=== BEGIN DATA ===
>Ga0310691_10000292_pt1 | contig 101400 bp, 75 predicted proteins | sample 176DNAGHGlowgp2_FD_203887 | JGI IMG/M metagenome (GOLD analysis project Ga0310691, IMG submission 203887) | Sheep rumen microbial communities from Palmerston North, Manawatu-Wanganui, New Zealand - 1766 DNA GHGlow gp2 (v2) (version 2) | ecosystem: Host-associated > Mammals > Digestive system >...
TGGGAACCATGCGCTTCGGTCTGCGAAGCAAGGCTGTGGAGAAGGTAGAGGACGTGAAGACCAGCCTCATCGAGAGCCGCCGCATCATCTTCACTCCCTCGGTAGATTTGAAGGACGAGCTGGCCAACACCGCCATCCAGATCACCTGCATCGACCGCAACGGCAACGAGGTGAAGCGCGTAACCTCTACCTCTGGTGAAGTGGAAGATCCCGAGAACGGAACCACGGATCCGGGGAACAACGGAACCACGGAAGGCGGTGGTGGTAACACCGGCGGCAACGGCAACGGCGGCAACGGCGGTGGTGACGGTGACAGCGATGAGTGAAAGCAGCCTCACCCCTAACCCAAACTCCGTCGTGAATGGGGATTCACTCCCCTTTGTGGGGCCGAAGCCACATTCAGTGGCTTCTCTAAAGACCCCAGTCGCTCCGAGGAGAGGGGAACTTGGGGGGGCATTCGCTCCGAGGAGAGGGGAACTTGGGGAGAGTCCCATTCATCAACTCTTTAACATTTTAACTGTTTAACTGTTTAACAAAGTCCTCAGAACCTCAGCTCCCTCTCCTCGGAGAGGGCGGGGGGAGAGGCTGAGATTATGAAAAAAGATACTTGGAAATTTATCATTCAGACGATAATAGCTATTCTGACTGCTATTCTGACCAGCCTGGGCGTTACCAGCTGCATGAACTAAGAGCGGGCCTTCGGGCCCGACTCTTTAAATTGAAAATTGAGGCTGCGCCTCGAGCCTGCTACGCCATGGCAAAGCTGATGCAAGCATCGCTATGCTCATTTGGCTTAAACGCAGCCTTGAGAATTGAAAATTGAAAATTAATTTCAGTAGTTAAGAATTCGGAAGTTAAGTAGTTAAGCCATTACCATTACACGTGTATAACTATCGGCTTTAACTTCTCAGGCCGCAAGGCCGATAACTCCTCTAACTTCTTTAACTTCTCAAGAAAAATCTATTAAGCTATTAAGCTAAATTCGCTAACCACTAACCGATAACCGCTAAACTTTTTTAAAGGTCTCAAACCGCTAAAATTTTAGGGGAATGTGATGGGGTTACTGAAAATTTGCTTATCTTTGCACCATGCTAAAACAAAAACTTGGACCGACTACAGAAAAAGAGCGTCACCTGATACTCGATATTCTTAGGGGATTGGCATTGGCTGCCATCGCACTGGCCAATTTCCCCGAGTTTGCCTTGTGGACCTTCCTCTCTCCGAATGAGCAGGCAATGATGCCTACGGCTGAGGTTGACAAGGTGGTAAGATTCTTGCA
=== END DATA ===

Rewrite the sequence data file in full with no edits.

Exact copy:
>Ga0310691_10000292_pt1 | contig 101400 bp, 75 predicted proteins | sample 176DNAGHGlowgp2_FD_203887 | JGI IMG/M metagenome (GOLD analysis project Ga0310691, IMG submission 203887) | Sheep rumen microbial communities from Palmerston North, Manawatu-Wanganui, New Zealand - 1766 DNA GHGlow gp2 (v2) (version 2) | ecosystem: Host-associated > Mammals > Digestive system >...
TGGGAACCATGCGCTTCGGTCTGCGAAGCAAGGCTGTGGAGAAGGTAGAGGACGTGAAGACCAGCCTCATCGAGAGCCGCCGCATCATCTTCACTCCCTCGGTAGATTTGAAGGACGAGCTGGCCAACACCGCCATCCAGATCACCTGCATCGACCGCAACGGCAACGAGGTGAAGCGCGTAACCTCTACCTCTGGTGAAGTGGAAGATCCCGAGAACGGAACCACGGATCCGGGGAACAACGGAACCACGGAAGGCGGTGGTGGTAACACCGGCGGCAACGGCAACGGCGGCAACGGCGGTGGTGACGGTGACAGCGATGAGTGAAAGCAGCCTCACCCCTAACCCAAACTCCGTCGTGAATGGGGATTCACTCCCCTTTGTGGGGCCGAAGCCACATTCAGTGGCTTCTCTAAAGACCCCAGTCGCTCCGAGGAGAGGGGAACTTGGGGGGGCATTCGCTCCGAGGAGAGGGGAACTTGGGGAGAGTCCCATTCATCAACTCTTTAACATTTTAACTGTTTAACTGTTTAACAAAGTCCTCAGAACCTCAGCTCCCTCTCCTCGGAGAGGGCGGGGGGAGAGGCTGAGATTATGAAAAAAGATACTTGGAAATTTATCATTCAGACGATAATAGCTATTCTGACTGCTATTCTGACCAGCCTGGGCGTTACCAGCTGCATGAACTAAGAGCGGGCCTTCGGGCCCGACTCTTTAAATTGAAAATTGAGGCTGCGCCTCGAGCCTGCTACGCCATGGCAAAGCTGATGCAAGCATCGCTATGCTCATTTGGCTTAAACGCAGCCTTGAGAATTGAAAATTGAAAATTAATTTCAGTAGTTAAGAATTCGGAAGTTAAGTAGTTAAGCCATTACCATTACACGTGTATAACTATCGGCTTTAACTTCTCAGGCCGCAAGGCCGATAACTCCTCTAACTTCTTTAACTTCTCAAGAAAAATCTATTAAGCTATTAAGCTAAATTCGCTAACCACTAACCGATAACCGCTAAACTTTTTTAAAGGTCTCAAACCGCTAAAATTTTAGGGGAATGTGATGGGGTTACTGAAAATTTGCTTATCTTTGCACCATGCTAAAACAAAAACTTGGACCGACTACAGAAAAAGAGCGTCACCTGATACTCGATATTCTTAGGGGATTGGCATTGGCTGCCATCGCACTGGCCAATTTCCCCGAGTTTGCCTTGTGGACCTTCCTCTCTCCGAATGAGCAGGCAATGATGCCTACGGCTGAGGTTGACAAGGTGGTAAGATTCTTGCA